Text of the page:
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Collection Prokudin-Gorskii Collection

Color Photography Method


Lantern Projector from:
Thomas Cradock Hepworth,
Book of the Lantern.
New York:
Edward L. Wilson, 1889

Prokudin-Gorskii created his negatives by using a camera that exposed one oblong glass plate three times in rapid succession through three different color filters: blue, green, and red. For formal presentations, he printed positive glass slides of these negatives and projected them through a triple lens magic lantern. Prokudin-Gorskii would project the slide through the three lenses, and, with the use of color filters, superimpose the three exposures to form a full color image on a screen. (For more illustrations of Prokudin-Gorskii's methods, see the "Making Color Images" section of the exhibit, The Empire That Was Russia.)

On the Ordezh River …
Modern digital color
rendering made by
WalterStudio, 2000-2001
Illustration in: Fotograf-liubitel',
v. 17, no. 7 (July, 1906)

Because of the active interest researchers have expressed in Prokudin-Gorskii's color work, the Library of Congress has contracted on two separate occasions to have color representations made. The resulting electronically created digital color representations are not offered as historic reconstructions of the exact colors that Prokudin-Gorskii was able to show his audiences. The basic colors could be determined from the filtered glass negatives, but it is also important to remember that color has many subjective qualities. For instance, the digital colors are richer and brighter than the color inks used in the prints Prokudin-Gorskii published in the Fotograf-liubitel' in 1906 [ retrieve color prints from Fotograf-liubitel']. The color representations may differ when viewed on different monitors or printed on different printers.

Digital Color Composites

In 2004, the Library contracted with Blaise Agüera y Arcas to produce an automated color composite of each of the 1,902 negatives from the high resolution digital images of the glass plate negatives. The software algorithm he developed combines the three images into one, makes minute adjustments to align parts of the image that appear to have moved from exposure to exposure, and applies the appropriate color layer. Mr. Agüera y Arcas supplied a complete description of his process.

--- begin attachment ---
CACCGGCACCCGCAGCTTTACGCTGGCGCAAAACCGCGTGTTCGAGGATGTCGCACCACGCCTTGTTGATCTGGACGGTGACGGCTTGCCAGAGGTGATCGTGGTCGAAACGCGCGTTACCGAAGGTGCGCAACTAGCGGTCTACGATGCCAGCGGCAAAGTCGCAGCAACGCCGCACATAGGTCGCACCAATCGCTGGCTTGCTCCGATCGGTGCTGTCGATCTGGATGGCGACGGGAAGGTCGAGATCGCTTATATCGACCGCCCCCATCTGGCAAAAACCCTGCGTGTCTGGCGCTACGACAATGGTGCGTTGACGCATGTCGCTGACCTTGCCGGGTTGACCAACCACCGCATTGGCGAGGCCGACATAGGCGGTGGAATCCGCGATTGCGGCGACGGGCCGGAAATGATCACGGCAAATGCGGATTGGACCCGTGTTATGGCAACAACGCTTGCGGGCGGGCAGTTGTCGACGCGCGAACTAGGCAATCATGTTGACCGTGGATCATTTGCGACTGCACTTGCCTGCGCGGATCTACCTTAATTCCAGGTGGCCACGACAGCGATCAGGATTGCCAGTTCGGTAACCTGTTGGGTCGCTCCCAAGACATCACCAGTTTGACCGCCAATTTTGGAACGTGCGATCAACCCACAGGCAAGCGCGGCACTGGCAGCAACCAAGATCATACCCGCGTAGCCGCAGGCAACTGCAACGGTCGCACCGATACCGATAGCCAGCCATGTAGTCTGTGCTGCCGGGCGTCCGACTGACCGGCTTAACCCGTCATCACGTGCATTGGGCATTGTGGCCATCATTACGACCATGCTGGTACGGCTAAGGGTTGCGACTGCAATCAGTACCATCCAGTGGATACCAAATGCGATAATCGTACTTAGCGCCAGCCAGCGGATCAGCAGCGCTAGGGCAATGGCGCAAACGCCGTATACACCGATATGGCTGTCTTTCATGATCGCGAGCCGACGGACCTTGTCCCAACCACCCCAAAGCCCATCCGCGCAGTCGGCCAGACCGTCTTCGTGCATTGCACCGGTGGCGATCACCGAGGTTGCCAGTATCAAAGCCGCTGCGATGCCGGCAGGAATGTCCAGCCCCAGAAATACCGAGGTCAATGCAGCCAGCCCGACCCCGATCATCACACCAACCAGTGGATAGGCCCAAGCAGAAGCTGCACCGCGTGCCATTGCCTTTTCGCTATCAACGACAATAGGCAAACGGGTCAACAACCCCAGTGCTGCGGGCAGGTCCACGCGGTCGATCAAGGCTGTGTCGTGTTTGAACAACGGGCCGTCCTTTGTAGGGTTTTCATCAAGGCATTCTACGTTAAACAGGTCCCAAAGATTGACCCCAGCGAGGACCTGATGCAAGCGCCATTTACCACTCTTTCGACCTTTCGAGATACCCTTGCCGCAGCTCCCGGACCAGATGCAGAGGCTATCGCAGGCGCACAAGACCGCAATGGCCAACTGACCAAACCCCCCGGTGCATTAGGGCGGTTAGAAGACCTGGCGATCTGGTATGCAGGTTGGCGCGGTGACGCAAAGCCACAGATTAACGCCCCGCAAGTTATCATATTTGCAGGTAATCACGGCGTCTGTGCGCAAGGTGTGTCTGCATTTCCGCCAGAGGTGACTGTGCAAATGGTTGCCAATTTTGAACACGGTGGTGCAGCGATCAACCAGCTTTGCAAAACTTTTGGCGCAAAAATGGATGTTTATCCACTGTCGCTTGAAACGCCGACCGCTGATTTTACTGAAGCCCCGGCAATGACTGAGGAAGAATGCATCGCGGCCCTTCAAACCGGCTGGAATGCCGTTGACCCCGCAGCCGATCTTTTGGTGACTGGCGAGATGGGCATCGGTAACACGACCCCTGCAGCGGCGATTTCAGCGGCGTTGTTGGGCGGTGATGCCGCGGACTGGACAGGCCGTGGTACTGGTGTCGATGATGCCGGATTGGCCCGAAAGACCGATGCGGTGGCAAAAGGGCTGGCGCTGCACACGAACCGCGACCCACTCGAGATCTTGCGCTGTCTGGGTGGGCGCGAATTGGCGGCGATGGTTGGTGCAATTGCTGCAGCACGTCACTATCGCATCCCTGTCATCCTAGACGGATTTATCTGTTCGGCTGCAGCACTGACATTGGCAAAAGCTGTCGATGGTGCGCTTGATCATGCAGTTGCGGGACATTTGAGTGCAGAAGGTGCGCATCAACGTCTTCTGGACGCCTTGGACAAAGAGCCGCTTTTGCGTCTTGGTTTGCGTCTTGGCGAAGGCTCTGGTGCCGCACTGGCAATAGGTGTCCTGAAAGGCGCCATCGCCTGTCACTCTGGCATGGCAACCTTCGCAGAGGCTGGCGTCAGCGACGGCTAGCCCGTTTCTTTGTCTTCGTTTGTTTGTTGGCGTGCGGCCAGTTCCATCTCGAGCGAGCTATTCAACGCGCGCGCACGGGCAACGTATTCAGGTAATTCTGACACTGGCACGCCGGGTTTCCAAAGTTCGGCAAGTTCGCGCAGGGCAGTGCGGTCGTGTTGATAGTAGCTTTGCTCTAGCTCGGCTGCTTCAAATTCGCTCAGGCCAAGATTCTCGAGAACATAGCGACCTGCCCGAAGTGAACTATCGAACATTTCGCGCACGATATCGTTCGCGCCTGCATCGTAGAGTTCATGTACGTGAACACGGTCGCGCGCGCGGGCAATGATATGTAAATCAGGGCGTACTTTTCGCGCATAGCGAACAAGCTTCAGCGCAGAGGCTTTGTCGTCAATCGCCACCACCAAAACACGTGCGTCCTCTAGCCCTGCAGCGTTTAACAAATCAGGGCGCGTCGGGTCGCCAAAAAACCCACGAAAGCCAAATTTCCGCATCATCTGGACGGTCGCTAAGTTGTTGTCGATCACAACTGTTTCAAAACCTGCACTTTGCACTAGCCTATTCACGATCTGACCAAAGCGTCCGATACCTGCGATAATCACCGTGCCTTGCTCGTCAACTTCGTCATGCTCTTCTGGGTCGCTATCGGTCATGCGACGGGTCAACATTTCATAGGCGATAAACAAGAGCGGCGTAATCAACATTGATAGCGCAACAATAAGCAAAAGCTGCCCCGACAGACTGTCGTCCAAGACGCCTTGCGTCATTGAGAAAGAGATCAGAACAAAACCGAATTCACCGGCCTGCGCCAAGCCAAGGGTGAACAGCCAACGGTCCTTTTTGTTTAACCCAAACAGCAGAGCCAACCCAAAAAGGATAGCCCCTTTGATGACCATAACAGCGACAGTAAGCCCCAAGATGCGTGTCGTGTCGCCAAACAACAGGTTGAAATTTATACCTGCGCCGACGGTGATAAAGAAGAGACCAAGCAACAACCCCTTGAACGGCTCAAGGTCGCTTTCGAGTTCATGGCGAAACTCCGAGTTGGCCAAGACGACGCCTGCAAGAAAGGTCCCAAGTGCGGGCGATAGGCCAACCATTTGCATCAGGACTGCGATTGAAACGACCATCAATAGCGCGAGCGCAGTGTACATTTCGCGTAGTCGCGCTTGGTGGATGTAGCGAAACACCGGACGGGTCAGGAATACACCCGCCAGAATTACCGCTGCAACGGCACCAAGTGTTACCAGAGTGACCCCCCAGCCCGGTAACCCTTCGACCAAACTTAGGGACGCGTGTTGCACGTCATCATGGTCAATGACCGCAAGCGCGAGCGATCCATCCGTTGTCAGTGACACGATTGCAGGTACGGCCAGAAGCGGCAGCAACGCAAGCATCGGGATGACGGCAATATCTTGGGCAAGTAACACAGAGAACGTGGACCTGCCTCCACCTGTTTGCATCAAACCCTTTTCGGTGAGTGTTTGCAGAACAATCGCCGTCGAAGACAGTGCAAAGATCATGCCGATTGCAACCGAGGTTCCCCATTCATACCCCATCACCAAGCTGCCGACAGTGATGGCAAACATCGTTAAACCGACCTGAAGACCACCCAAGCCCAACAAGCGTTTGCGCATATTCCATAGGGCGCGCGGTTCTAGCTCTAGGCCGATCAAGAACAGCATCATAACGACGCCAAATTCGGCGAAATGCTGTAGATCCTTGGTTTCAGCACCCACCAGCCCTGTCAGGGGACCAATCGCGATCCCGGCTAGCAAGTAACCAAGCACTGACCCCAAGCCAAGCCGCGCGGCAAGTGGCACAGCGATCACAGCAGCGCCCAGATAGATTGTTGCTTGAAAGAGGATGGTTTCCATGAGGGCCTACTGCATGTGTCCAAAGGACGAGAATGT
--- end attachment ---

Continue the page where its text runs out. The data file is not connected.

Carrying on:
Some of the automated composites did not align properly due to extreme subject movement, broken sections of the glass negatives, or cases in which the plate shifted drastically in the camera. [ Retrieve examples]

In making the composites, Mr. Agüera y Arcas registered the color to the middle frame of the glass negatives, leaving generous margins on the top and bottom in order to avoid eliminating any visual information. As a consequence, colored stripes can be seen at the top and bottom of all of the color composites.

Digital Color Renderings

In 2000, advances in electronic photo editing technology allowed the Library to commission 122 representative Prokudin-Gorskii images as full color renderings [ view items with color renderings]. Walter Frankhauser of WalterStudio in Rockbridge Baths, Virginia, created the digital renderings from very high resolution digital images of the glass plate negatives. He separated the three images (top, middle, bottom) in the digitized file into three separate digital files and labeled blue, green, and red. He then sandwiched the three color files electronically one on top of the other, registering and adjusting for color contrast and color balance to present a single color rendering. Walter continued to create hundreds more color images. In 2021-2022, he donated a 1,258 digital photographs for a total of 1,380 color renderings. (For further information about Frankhauser's color rendering process, see the "Making Color Images" section of the online exhibit, The Empire That Was Russia.)

Other Color Representations

Several other individuals and organizations have produced color composites using the digital image files from the Library of Congress Web site. The projects the Library of Congress is aware of are listed below.

The Library of Congress does not maintain these Internet sites. Users should direct concerns about these links to their respective site administrators or webmasters.